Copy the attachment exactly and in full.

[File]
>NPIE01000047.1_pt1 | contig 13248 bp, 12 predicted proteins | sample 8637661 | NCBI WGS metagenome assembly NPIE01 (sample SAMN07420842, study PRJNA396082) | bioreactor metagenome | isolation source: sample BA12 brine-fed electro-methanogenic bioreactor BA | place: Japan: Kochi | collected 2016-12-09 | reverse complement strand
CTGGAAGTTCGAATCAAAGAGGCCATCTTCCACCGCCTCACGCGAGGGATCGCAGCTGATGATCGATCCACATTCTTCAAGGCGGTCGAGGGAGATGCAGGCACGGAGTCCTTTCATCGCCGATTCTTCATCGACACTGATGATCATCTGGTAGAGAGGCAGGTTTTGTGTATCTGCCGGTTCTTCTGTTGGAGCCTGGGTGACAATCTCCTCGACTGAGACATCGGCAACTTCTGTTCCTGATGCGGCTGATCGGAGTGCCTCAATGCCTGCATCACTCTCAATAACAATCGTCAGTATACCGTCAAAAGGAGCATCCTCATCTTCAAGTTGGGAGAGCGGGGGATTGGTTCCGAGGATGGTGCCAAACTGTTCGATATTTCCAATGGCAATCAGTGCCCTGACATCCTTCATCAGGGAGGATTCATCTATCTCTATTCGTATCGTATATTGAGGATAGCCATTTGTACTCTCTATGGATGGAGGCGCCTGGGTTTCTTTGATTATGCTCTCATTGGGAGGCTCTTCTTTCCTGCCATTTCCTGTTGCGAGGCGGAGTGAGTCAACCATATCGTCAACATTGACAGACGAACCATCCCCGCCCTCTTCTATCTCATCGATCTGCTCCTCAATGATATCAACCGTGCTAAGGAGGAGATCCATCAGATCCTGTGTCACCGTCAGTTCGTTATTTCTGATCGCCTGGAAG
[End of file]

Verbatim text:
>NPIE01000047.1_pt1 | contig 13248 bp, 12 predicted proteins | sample 8637661 | NCBI WGS metagenome assembly NPIE01 (sample SAMN07420842, study PRJNA396082) | bioreactor metagenome | isolation source: sample BA12 brine-fed electro-methanogenic bioreactor BA | place: Japan: Kochi | collected 2016-12-09 | reverse complement strand
CTGGAAGTTCGAATCAAAGAGGCCATCTTCCACCGCCTCACGCGAGGGATCGCAGCTGATGATCGATCCACATTCTTCAAGGCGGTCGAGGGAGATGCAGGCACGGAGTCCTTTCATCGCCGATTCTTCATCGACACTGATGATCATCTGGTAGAGAGGCAGGTTTTGTGTATCTGCCGGTTCTTCTGTTGGAGCCTGGGTGACAATCTCCTCGACTGAGACATCGGCAACTTCTGTTCCTGATGCGGCTGATCGGAGTGCCTCAATGCCTGCATCACTCTCAATAACAATCGTCAGTATACCGTCAAAAGGAGCATCCTCATCTTCAAGTTGGGAGAGCGGGGGATTGGTTCCGAGGATGGTGCCAAACTGTTCGATATTTCCAATGGCAATCAGTGCCCTGACATCCTTCATCAGGGAGGATTCATCTATCTCTATTCGTATCGTATATTGAGGATAGCCATTTGTACTCTCTATGGATGGAGGCGCCTGGGTTTCTTTGATTATGCTCTCATTGGGAGGCTCTTCTTTCCTGCCATTTCCTGTTGCGAGGCGGAGTGAGTCAACCATATCGTCAACATTGACAGACGAACCATCCCCGCCCTCTTCTATCTCATCGATCTGCTCCTCAATGATATCAACCGTGCTAAGGAGGAGATCCATCAGATCCTGTGTCACCGTCAGTTCGTTATTTCTGATCGCCTGGAAG